The prince of Condé to Barriere.
Brussels, May 25, 1655. [N. S.]
Vol. xxvi. p. 145.
I HAVE advice from Spain, which doth assure me, that I shall receive fifty thousand
escus of the money, which the lord de Cardenas hath in his hands. I pray you give
notice thereof to the said lord, that the money may be ready, for I expect to receive
sufficient orders for the same by the next post, and I will presently send one into England
to receive that money. In the mean time see, if you can prevail with my lord protector,
to let me have a man of war to bring over my money safe; otherwise it must be made
over by bill of exchange. See what can be done, and do herein as you shall think fit;
and in regard I owe still something to the Irish, be sure you let no body know, that I have
money in England, but give out that it is some money of the king of Spain's.
General Monck to secretary Thurloe.
Vol. xxvi. p. 151.
I have received your leter dated the 7th of May, and am glad to heare that the
fleet gott soe well forward. The shipps kept together, and the men had their health
soe well, for which blessed bee God, in whom (I hope) wee shall heare of their good success. Wee have little newes heere. All those, that are out in armes, have made applications to come in, and (I beleeve) will conclude before there be grass for horse in the hills.
I beleeve we shall not have much to doe this summer, but to provide our garrisons with
provisions this winter.
I have thought fit to acquaint you with a particular (in case there should bee any application made by the Scots in Leith to his highness concerning mr. Hogg their minister) to
I have given orders to the deputy governor to permit the said mr. Hogg to preache
noe more there, which I did, because of the great resort of Scotche people to the towne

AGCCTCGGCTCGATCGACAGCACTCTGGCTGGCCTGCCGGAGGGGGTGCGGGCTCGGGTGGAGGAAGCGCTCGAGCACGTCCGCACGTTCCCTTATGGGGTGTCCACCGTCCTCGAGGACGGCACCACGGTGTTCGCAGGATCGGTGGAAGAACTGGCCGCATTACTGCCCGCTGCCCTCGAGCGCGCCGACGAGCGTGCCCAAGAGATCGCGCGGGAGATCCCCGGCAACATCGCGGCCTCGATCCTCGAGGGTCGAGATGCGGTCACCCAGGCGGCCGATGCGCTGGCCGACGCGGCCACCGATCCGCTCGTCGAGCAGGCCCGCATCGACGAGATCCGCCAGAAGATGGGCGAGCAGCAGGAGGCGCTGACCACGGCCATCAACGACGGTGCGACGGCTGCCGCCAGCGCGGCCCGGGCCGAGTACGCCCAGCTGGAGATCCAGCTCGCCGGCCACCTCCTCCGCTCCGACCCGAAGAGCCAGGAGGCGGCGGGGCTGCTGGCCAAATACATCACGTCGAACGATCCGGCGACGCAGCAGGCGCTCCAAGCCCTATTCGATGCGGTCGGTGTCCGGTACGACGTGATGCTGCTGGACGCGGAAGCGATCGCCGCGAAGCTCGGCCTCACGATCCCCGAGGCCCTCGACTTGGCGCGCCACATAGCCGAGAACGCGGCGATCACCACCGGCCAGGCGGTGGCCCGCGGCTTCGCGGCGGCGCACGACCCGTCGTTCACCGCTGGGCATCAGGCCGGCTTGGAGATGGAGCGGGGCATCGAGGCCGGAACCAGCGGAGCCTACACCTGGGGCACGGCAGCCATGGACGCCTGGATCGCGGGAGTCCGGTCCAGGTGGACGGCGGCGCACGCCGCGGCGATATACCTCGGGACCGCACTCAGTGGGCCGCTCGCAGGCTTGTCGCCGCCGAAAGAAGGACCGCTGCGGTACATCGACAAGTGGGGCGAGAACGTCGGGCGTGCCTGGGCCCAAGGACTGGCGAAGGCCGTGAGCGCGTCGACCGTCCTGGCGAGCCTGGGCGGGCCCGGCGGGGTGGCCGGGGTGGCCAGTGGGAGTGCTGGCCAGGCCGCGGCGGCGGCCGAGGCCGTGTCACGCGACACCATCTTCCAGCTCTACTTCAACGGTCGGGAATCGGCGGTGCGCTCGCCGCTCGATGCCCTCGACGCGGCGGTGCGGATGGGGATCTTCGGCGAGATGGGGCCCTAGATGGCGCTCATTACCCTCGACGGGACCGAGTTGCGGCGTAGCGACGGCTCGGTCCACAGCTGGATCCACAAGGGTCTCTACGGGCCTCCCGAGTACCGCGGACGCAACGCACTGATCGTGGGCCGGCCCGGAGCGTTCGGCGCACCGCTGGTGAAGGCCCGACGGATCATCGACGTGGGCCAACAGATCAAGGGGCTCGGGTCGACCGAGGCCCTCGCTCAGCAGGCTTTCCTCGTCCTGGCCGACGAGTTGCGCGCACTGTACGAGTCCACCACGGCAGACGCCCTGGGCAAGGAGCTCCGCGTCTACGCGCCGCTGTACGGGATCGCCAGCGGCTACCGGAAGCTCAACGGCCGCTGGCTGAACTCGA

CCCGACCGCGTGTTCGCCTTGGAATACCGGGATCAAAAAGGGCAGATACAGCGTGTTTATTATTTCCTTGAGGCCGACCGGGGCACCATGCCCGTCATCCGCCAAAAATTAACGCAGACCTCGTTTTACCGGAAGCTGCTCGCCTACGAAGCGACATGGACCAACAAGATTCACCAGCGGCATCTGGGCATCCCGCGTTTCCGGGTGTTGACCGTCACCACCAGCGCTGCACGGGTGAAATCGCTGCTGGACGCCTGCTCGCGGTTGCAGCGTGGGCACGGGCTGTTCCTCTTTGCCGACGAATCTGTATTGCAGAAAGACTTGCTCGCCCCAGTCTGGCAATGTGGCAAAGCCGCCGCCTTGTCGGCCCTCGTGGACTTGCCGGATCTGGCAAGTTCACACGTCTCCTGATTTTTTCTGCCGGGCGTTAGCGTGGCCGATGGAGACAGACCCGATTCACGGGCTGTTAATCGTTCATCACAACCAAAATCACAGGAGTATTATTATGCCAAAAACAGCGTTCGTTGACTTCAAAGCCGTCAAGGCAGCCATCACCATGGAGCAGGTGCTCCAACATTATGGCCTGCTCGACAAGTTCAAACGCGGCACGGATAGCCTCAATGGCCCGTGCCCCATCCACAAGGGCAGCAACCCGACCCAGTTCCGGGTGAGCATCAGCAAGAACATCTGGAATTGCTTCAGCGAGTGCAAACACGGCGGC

to his churche; and indeede it might endanger the looseing that towne, if their meetings
there continued; for there mett sometimes 1500 neere our magazin, whence they might
come (when the forces are at other churches and meeteing places for the worship of God)
to seize on our magazin, and make themselves masters of the towne; in respect whereof,
and that the said mr. Hogg preached for Charles Stuart, this was don. I remaine
Dalkeith, May 15,
Your most affectionat friend and servant,
Secretary Thurloe to H. Cromwell, major general of the army in Ireland.
In the possession of the right honourable the earl of Shelburn.
Your lordship will receive herewith coppies of two letters, which I received the last
weeke, whereby you will see the condition the poore protestants are in in the dominions
of the duke of Savoy. There is noe question, but all our popish neighbours have the
same minde, and will fall to the like worke, as they have opportunitie. And I doe assure
your lordship, the government heere want not sence of these proceedings, and I hope will
expresse a just zeale therein, as the Lord affords them meanes. In the meane tyme letters
will be writ on their behalfe. The French army is takeinge the field; the king will comaund
it in person, and it's sayd to be very stronge, at least 37000 stronge; the Spanyard seemes
to be in noe wyse able to resist hym, and therfore must probablie be upon a defensive
posture. All the discourse now is concerninge the Swede, who is with an army of
50000 in Pomerland, marchinge towards Prussia; and, as is sayd particularly against
Dantzicke, which is under the protection of the kinge of Poland; and if he masters this
place, it will be more worth to hym then all his kingdome of Sweden. He will by
this have the comaund of all the trade in the Baltique sea, haveinge besides a good
fleete of 36 men of warre, with which he will beseidge the sayd towne at sea. The
states generall are very apprehensive of this designe of the Swede, which they have great